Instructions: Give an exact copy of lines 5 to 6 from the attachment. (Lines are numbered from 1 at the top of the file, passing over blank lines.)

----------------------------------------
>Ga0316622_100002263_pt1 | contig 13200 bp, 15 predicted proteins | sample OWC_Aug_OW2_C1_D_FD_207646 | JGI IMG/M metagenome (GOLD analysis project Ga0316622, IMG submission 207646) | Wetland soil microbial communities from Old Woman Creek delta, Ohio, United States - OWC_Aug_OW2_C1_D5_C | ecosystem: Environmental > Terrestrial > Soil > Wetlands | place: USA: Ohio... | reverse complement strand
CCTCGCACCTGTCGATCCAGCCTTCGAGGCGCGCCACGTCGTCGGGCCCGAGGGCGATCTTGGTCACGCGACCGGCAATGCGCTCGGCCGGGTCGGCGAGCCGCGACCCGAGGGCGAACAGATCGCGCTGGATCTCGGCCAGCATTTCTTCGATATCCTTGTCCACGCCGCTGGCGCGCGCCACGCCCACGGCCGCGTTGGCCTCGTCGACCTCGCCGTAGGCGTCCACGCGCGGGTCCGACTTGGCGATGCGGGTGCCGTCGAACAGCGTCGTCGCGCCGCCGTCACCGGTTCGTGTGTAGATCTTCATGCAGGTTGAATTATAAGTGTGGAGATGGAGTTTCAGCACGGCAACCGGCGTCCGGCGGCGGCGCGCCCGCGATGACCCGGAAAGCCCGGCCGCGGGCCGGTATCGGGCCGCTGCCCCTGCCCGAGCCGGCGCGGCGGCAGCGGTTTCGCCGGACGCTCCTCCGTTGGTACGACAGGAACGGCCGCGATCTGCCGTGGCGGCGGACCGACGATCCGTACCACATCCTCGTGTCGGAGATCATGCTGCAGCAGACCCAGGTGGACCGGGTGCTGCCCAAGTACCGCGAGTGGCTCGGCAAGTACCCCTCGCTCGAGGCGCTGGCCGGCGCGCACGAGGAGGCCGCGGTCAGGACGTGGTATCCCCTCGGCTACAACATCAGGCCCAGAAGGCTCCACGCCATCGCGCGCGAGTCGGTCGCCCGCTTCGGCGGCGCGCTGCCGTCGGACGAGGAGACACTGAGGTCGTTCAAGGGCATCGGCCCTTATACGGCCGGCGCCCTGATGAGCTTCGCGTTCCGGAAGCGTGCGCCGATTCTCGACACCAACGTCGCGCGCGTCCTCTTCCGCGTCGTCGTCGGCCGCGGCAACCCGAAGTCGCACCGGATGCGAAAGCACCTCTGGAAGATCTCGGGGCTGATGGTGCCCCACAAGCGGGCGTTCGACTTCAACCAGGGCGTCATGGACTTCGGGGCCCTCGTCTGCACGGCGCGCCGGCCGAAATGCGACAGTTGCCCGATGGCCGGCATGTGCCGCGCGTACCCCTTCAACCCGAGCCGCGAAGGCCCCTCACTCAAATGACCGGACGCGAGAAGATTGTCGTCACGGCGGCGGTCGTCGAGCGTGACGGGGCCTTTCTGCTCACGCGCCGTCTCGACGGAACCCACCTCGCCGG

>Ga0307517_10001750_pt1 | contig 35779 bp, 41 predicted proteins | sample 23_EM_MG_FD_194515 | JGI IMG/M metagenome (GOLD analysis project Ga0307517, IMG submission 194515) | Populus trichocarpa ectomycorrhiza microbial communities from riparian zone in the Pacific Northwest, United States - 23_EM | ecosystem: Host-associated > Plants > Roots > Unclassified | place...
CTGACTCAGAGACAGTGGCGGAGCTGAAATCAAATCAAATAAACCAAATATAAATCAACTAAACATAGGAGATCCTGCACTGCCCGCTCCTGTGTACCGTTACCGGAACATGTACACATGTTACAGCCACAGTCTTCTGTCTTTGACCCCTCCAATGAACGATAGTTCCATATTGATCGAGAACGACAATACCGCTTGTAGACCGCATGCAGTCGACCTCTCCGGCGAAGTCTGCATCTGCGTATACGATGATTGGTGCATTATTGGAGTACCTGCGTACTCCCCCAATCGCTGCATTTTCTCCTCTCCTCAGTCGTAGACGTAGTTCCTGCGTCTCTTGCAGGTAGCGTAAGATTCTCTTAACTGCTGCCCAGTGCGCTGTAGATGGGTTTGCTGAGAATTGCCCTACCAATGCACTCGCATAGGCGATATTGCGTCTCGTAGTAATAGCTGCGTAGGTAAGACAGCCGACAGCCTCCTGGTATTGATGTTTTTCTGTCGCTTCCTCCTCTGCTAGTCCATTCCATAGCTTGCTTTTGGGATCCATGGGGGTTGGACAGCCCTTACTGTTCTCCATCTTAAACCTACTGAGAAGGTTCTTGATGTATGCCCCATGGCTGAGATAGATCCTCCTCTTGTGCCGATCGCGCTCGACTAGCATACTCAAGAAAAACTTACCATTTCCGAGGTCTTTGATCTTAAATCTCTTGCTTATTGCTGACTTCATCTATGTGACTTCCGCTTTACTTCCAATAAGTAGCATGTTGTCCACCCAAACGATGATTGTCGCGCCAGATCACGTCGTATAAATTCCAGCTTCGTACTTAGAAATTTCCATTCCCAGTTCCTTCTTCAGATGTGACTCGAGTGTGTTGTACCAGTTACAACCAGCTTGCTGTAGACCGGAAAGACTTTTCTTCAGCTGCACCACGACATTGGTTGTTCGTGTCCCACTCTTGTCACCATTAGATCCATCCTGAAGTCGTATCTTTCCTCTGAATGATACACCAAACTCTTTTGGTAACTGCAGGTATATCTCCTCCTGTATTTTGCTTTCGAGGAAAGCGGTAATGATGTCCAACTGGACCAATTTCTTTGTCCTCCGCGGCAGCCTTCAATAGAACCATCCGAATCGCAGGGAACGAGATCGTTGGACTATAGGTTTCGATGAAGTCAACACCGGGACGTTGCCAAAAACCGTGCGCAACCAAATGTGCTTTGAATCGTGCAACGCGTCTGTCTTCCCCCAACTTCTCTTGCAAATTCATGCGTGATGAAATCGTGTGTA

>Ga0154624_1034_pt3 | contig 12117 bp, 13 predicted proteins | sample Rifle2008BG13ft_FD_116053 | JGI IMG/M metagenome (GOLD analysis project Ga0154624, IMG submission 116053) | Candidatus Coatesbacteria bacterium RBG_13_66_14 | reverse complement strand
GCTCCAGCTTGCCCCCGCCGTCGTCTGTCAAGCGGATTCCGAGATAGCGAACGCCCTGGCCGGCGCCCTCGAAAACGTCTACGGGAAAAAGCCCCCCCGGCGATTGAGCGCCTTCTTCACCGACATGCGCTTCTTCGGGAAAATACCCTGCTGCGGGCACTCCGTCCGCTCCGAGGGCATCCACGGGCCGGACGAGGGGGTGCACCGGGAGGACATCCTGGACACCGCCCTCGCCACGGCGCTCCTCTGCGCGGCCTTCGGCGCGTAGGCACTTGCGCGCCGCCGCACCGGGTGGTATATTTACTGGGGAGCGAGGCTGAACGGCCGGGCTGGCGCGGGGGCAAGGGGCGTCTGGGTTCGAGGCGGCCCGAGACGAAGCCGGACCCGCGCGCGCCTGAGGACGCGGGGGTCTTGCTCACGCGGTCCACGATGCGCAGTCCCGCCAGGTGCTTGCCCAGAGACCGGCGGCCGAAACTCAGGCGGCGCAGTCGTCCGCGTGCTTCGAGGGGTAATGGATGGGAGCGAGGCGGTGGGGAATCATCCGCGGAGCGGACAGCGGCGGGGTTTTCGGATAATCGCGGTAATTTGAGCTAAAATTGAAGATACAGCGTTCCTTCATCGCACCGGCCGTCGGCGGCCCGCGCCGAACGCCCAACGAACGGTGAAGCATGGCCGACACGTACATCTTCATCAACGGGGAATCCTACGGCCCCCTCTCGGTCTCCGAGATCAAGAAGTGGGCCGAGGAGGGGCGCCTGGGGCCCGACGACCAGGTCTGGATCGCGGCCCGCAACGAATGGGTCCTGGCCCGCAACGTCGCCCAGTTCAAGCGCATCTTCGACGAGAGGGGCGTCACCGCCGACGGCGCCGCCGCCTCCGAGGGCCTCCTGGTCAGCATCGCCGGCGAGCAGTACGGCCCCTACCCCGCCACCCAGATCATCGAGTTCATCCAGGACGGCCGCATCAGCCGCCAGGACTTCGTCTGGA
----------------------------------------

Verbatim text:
>Ga0154624_1034_pt3 | contig 12117 bp, 13 predicted proteins | sample Rifle2008BG13ft_FD_116053 | JGI IMG/M metagenome (GOLD analysis project Ga0154624, IMG submission 116053) | Candidatus Coatesbacteria bacterium RBG_13_66_14 | reverse complement strand
GCTCCAGCTTGCCCCCGCCGTCGTCTGTCAAGCGGATTCCGAGATAGCGAACGCCCTGGCCGGCGCCCTCGAAAACGTCTACGGGAAAAAGCCCCCCCGGCGATTGAGCGCCTTCTTCACCGACATGCGCTTCTTCGGGAAAATACCCTGCTGCGGGCACTCCGTCCGCTCCGAGGGCATCCACGGGCCGGACGAGGGGGTGCACCGGGAGGACATCCTGGACACCGCCCTCGCCACGGCGCTCCTCTGCGCGGCCTTCGGCGCGTAGGCACTTGCGCGCCGCCGCACCGGGTGGTATATTTACTGGGGAGCGAGGCTGAACGGCCGGGCTGGCGCGGGGGCAAGGGGCGTCTGGGTTCGAGGCGGCCCGAGACGAAGCCGGACCCGCGCGCGCCTGAGGACGCGGGGGTCTTGCTCACGCGGTCCACGATGCGCAGTCCCGCCAGGTGCTTGCCCAGAGACCGGCGGCCGAAACTCAGGCGGCGCAGTCGTCCGCGTGCTTCGAGGGGTAATGGATGGGAGCGAGGCGGTGGGGAATCATCCGCGGAGCGGACAGCGGCGGGGTTTTCGGATAATCGCGGTAATTTGAGCTAAAATTGAAGATACAGCGTTCCTTCATCGCACCGGCCGTCGGCGGCCCGCGCCGAACGCCCAACGAACGGTGAAGCATGGCCGACACGTACATCTTCATCAACGGGGAATCCTACGGCCCCCTCTCGGTCTCCGAGATCAAGAAGTGGGCCGAGGAGGGGCGCCTGGGGCCCGACGACCAGGTCTGGATCGCGGCCCGCAACGAATGGGTCCTGGCCCGCAACGTCGCCCAGTTCAAGCGCATCTTCGACGAGAGGGGCGTCACCGCCGACGGCGCCGCCGCCTCCGAGGGCCTCCTGGTCAGCATCGCCGGCGAGCAGTACGGCCCCTACCCCGCCACCCAGATCATCGAGTTCATCCAGGACGGCCGCATCAGCCGCCAGGACTTCGTCTGGA